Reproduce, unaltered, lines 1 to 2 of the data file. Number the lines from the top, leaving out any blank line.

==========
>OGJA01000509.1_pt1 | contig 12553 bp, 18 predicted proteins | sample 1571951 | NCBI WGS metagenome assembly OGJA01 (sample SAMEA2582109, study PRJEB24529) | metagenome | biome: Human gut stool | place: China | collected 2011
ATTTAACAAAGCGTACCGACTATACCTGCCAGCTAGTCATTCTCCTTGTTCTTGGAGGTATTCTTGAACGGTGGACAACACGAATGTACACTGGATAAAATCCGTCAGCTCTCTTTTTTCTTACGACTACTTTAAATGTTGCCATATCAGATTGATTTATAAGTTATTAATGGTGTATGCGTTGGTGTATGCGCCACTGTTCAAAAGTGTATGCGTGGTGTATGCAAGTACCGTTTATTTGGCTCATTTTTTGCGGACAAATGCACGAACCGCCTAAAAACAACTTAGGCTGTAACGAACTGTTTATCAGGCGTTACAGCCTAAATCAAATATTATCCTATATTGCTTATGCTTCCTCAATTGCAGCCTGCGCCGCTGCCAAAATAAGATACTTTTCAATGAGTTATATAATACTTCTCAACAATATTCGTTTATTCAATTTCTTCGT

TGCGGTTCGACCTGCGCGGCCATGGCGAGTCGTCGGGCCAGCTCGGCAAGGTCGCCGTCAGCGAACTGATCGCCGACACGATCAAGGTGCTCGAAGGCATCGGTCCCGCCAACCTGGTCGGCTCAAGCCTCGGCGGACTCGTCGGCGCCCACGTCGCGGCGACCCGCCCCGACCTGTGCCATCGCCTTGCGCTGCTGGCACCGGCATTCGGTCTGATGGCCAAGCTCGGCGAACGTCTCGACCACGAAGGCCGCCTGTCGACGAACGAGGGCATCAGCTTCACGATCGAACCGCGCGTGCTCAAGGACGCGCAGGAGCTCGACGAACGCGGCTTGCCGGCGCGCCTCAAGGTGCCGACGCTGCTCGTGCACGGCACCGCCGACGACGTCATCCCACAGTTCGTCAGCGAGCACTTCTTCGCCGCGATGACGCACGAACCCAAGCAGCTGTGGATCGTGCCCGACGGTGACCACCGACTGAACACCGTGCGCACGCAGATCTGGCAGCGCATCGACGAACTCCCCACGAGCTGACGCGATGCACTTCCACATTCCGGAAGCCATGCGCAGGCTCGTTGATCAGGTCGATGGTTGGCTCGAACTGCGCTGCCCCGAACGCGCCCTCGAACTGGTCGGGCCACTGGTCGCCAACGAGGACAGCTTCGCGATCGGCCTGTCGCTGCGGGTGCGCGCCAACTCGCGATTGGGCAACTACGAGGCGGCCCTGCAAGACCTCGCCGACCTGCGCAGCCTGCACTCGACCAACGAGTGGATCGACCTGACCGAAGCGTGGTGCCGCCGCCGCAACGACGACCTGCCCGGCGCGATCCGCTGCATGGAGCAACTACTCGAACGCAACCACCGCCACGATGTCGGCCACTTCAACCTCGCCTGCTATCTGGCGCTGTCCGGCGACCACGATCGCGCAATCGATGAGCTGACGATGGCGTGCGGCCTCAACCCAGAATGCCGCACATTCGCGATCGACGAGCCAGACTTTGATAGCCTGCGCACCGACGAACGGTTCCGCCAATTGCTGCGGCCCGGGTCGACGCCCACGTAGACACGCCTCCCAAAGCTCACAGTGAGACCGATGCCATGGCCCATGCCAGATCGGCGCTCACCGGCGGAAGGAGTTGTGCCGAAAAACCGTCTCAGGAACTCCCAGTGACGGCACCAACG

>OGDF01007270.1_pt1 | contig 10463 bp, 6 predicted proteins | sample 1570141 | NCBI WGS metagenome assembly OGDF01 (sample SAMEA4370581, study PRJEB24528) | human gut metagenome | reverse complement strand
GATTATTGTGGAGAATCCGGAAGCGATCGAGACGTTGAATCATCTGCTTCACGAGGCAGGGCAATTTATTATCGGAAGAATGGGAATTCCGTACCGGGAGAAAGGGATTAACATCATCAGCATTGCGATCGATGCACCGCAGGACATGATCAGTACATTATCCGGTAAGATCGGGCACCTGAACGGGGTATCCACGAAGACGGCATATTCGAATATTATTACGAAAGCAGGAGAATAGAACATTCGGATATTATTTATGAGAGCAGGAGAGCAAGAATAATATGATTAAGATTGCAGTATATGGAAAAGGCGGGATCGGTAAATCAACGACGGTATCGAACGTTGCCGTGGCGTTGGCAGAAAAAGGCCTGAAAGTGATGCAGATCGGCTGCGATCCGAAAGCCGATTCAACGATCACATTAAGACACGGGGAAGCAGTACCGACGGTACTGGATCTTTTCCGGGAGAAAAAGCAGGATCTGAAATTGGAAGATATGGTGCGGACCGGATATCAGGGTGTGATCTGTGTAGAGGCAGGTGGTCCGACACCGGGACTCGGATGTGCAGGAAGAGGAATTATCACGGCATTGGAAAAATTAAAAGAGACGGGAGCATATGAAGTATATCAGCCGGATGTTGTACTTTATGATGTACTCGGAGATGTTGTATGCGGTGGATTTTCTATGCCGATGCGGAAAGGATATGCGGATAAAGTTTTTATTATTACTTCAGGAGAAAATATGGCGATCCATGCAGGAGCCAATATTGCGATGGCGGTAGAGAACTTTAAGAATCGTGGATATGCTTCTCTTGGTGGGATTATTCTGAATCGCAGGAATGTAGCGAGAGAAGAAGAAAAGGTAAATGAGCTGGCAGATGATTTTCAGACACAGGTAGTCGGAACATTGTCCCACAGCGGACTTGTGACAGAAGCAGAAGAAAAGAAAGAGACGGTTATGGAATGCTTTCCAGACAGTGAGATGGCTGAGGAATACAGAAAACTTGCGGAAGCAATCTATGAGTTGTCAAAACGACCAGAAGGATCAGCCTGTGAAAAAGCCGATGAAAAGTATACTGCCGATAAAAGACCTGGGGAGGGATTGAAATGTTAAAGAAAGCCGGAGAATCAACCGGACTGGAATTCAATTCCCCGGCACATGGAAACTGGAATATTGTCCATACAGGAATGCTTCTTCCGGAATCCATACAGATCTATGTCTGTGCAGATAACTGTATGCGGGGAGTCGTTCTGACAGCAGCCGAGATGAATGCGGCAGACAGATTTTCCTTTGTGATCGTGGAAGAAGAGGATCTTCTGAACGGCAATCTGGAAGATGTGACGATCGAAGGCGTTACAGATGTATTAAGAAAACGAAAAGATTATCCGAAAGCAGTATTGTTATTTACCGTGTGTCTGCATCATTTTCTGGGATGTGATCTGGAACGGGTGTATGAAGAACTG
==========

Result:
>OGJA01000509.1_pt1 | contig 12553 bp, 18 predicted proteins | sample 1571951 | NCBI WGS metagenome assembly OGJA01 (sample SAMEA2582109, study PRJEB24529) | metagenome | biome: Human gut stool | place: China | collected 2011
ATTTAACAAAGCGTACCGACTATACCTGCCAGCTAGTCATTCTCCTTGTTCTTGGAGGTATTCTTGAACGGTGGACAACACGAATGTACACTGGATAAAATCCGTCAGCTCTCTTTTTTCTTACGACTACTTTAAATGTTGCCATATCAGATTGATTTATAAGTTATTAATGGTGTATGCGTTGGTGTATGCGCCACTGTTCAAAAGTGTATGCGTGGTGTATGCAAGTACCGTTTATTTGGCTCATTTTTTGCGGACAAATGCACGAACCGCCTAAAAACAACTTAGGCTGTAACGAACTGTTTATCAGGCGTTACAGCCTAAATCAAATATTATCCTATATTGCTTATGCTTCCTCAATTGCAGCCTGCGCCGCTGCCAAAATAAGATACTTTTCAATGAGTTATATAATACTTCTCAACAATATTCGTTTATTCAATTTCTTCGT